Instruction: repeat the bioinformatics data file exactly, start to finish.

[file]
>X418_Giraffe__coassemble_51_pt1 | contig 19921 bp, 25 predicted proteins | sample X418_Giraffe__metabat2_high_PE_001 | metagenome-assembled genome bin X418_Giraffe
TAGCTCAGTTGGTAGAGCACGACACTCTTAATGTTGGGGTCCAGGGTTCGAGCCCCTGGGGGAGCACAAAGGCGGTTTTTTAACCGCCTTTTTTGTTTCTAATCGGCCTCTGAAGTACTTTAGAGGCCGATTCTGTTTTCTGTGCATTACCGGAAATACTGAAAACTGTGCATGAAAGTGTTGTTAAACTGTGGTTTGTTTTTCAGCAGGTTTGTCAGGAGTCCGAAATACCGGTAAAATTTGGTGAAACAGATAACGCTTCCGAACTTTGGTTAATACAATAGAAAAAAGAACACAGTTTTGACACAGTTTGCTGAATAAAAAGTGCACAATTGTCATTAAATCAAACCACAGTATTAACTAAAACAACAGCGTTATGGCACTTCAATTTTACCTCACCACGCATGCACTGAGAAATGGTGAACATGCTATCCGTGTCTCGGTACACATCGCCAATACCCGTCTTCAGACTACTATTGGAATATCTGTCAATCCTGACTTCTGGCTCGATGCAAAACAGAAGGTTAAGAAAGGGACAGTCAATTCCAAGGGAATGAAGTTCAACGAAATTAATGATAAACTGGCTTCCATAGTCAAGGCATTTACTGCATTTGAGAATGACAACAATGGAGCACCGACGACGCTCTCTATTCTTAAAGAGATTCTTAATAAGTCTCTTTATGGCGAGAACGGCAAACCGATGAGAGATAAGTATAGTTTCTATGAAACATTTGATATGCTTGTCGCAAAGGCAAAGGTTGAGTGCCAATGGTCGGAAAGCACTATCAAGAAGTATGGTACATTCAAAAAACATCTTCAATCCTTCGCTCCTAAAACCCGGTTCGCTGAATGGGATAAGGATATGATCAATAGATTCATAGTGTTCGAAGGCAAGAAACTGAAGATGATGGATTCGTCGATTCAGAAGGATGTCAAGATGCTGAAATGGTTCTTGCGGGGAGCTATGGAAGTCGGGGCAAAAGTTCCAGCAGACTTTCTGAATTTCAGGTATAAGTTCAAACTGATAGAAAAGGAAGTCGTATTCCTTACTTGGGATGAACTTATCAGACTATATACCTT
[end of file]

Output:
>X418_Giraffe__coassemble_51_pt1 | contig 19921 bp, 25 predicted proteins | sample X418_Giraffe__metabat2_high_PE_001 | metagenome-assembled genome bin X418_Giraffe
TAGCTCAGTTGGTAGAGCACGACACTCTTAATGTTGGGGTCCAGGGTTCGAGCCCCTGGGGGAGCACAAAGGCGGTTTTTTAACCGCCTTTTTTGTTTCTAATCGGCCTCTGAAGTACTTTAGAGGCCGATTCTGTTTTCTGTGCATTACCGGAAATACTGAAAACTGTGCATGAAAGTGTTGTTAAACTGTGGTTTGTTTTTCAGCAGGTTTGTCAGGAGTCCGAAATACCGGTAAAATTTGGTGAAACAGATAACGCTTCCGAACTTTGGTTAATACAATAGAAAAAAGAACACAGTTTTGACACAGTTTGCTGAATAAAAAGTGCACAATTGTCATTAAATCAAACCACAGTATTAACTAAAACAACAGCGTTATGGCACTTCAATTTTACCTCACCACGCATGCACTGAGAAATGGTGAACATGCTATCCGTGTCTCGGTACACATCGCCAATACCCGTCTTCAGACTACTATTGGAATATCTGTCAATCCTGACTTCTGGCTCGATGCAAAACAGAAGGTTAAGAAAGGGACAGTCAATTCCAAGGGAATGAAGTTCAACGAAATTAATGATAAACTGGCTTCCATAGTCAAGGCATTTACTGCATTTGAGAATGACAACAATGGAGCACCGACGACGCTCTCTATTCTTAAAGAGATTCTTAATAAGTCTCTTTATGGCGAGAACGGCAAACCGATGAGAGATAAGTATAGTTTCTATGAAACATTTGATATGCTTGTCGCAAAGGCAAAGGTTGAGTGCCAATGGTCGGAAAGCACTATCAAGAAGTATGGTACATTCAAAAAACATCTTCAATCCTTCGCTCCTAAAACCCGGTTCGCTGAATGGGATAAGGATATGATCAATAGATTCATAGTGTTCGAAGGCAAGAAACTGAAGATGATGGATTCGTCGATTCAGAAGGATGTCAAGATGCTGAAATGGTTCTTGCGGGGAGCTATGGAAGTCGGGGCAAAAGTTCCAGCAGACTTTCTGAATTTCAGGTATAAGTTCAAACTGATAGAAAAGGAAGTCGTATTCCTTACTTGGGATGAACTTATCAGACTATATACCTT